That's a line from a song of Carrie Underwood which reverberates truth in many homes, especially in the United States and the United Kingdom, where the pet dogs' companionship are sometimes given more value than spouses and in-laws.
Many British apparently consider their pets to be more important family members than their in-laws, as could be gleaned from the results of a poll for a marketing campaign on modern families.
Dogs in particular are loved in many modern families because dogs are the kind that really throw themselves at family members to express their boundless love and devotion to the ones that care for them.
PETS IN DIVORCE
Pets also tend to have some immunity from all the negativity that could come from a divorce. Even when things turn sour, some pet parents choose to be amicable with each other so they could continue to care for their pets under some new arrangements.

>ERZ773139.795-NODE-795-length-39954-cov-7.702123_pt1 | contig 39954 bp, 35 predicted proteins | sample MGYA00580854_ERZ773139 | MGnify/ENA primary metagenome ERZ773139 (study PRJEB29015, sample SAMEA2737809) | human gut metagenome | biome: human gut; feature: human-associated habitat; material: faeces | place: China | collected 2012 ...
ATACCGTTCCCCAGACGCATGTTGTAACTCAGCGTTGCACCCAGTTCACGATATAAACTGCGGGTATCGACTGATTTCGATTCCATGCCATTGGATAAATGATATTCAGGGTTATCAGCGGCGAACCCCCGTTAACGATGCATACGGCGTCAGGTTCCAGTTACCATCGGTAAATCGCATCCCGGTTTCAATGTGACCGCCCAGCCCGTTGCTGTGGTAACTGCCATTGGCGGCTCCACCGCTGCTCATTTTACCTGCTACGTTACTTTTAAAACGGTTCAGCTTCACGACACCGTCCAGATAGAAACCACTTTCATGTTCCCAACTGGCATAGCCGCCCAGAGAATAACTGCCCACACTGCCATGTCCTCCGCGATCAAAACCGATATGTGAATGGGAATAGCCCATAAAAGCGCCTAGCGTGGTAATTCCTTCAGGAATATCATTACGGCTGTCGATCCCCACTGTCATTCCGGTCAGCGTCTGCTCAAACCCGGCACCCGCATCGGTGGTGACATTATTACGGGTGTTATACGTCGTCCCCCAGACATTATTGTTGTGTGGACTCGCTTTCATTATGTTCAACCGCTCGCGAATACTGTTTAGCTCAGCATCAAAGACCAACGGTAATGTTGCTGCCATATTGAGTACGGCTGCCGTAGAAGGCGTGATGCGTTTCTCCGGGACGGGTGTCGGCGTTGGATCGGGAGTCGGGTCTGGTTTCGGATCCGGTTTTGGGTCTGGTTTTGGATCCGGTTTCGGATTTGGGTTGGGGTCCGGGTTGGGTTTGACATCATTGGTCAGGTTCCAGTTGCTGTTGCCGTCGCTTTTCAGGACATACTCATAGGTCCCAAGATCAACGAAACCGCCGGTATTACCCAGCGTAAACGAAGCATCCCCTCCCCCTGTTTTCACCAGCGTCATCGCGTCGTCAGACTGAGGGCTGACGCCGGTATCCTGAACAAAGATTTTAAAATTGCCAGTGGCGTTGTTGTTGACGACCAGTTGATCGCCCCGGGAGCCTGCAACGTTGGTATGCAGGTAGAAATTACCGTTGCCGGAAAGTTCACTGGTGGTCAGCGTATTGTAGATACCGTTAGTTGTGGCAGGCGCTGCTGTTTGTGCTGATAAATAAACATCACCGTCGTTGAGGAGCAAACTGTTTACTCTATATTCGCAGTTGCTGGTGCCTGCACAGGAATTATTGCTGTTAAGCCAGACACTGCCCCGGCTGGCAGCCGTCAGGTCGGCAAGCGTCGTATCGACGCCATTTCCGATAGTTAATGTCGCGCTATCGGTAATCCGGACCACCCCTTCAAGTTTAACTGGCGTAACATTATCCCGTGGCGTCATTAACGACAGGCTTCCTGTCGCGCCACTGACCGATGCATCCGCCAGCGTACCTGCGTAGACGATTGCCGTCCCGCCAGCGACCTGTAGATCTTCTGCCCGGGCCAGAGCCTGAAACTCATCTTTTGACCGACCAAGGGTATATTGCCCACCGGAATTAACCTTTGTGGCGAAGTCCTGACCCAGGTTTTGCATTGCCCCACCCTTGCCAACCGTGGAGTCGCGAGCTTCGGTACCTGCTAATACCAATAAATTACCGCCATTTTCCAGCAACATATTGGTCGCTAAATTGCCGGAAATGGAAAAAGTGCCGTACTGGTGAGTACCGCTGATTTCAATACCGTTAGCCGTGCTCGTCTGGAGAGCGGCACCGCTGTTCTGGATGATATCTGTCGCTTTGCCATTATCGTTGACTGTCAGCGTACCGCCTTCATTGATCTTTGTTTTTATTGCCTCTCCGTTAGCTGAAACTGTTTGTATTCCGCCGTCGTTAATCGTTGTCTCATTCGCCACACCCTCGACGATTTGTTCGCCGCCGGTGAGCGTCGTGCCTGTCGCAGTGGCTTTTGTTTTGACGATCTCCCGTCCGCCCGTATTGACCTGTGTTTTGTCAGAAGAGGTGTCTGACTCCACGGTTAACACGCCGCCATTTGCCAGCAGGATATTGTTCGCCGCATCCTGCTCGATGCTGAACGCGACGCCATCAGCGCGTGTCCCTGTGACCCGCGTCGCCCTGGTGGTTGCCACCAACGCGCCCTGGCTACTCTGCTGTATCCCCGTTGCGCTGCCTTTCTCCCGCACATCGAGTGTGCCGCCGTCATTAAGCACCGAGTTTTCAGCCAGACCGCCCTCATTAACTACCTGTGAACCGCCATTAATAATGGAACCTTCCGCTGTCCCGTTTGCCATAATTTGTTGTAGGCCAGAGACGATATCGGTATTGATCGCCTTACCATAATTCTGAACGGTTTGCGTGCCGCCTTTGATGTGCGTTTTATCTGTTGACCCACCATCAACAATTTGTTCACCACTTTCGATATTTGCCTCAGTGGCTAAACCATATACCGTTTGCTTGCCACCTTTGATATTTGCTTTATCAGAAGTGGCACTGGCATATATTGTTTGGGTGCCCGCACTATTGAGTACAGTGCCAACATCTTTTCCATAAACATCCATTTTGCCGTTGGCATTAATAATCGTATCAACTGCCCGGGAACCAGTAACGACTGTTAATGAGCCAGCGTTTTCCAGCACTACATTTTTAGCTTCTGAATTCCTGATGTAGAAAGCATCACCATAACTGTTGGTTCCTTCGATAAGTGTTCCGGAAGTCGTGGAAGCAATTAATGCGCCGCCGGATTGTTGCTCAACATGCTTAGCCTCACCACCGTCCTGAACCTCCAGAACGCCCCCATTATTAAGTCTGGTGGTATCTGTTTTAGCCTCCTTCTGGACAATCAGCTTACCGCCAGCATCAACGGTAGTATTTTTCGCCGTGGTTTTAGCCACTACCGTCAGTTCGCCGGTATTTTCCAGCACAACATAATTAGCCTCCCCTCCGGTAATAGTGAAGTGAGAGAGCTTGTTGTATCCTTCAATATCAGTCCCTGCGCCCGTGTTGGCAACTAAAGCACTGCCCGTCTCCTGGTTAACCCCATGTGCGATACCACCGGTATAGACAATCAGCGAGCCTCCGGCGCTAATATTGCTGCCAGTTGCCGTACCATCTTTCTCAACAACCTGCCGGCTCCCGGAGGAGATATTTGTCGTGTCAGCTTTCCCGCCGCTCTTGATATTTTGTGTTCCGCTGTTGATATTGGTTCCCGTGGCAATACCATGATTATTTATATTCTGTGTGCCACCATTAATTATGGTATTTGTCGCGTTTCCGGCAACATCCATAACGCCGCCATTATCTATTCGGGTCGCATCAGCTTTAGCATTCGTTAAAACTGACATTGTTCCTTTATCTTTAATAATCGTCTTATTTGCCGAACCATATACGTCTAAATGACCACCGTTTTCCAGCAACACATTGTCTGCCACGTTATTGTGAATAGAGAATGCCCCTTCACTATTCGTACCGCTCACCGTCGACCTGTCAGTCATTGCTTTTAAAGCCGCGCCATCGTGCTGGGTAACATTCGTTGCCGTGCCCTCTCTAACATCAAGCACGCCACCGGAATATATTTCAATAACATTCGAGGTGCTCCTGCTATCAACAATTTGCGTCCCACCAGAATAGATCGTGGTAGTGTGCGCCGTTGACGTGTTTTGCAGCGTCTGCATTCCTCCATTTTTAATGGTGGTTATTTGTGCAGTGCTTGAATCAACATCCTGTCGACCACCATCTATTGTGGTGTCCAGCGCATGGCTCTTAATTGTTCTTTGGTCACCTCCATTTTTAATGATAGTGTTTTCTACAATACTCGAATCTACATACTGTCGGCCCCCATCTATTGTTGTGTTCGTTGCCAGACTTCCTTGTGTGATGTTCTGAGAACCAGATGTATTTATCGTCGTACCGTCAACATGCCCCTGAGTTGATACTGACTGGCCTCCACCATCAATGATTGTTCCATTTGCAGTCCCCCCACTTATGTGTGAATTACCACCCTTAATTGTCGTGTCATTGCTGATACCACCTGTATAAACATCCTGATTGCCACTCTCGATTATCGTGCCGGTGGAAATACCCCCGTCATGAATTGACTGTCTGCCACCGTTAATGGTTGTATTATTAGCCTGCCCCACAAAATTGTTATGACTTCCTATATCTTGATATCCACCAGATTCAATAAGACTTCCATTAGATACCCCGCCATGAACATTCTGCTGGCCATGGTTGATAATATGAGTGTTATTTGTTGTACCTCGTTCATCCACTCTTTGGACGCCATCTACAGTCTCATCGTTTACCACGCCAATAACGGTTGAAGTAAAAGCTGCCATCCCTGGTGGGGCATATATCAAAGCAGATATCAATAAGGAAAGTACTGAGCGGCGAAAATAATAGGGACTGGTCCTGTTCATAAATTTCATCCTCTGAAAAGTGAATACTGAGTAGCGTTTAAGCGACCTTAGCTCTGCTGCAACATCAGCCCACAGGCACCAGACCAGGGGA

In Alaska, lawmakers want to ensure that the state protects pets by making sure the courts would make divorcing couples sign off on agreements that would be favorable to their pets, be it a dog or a cat or other animals.
House Bill 147 addresses pets in divorces, spells out protections for pets in domestic violence situations and provides animal shelters and others with a way to recover the cost of caring for an animal that’s seized from a home. If it passes, Alaska would be the first state with a law explicitly allowing a judge to issue joint ownership of a pet.
Pets are legally considered property, but most divorcing couples don't treat their pets as assets but more like children that are subject to shared custody and financial arrangements.
Pets usually would show who they like or love more: the husband or the wife. Legal experts believe the pet's emotional attachment to the husband or the wife should be strongly considered when determining who gets custody of a pet. In addition, the court may consider other factors such as:
* Who takes care of the animal's daily basic needs?
* Who takes the pet to the veterinarian?
* Who trains and socializes the animal?
* Who can afford to pay for the pet's needs?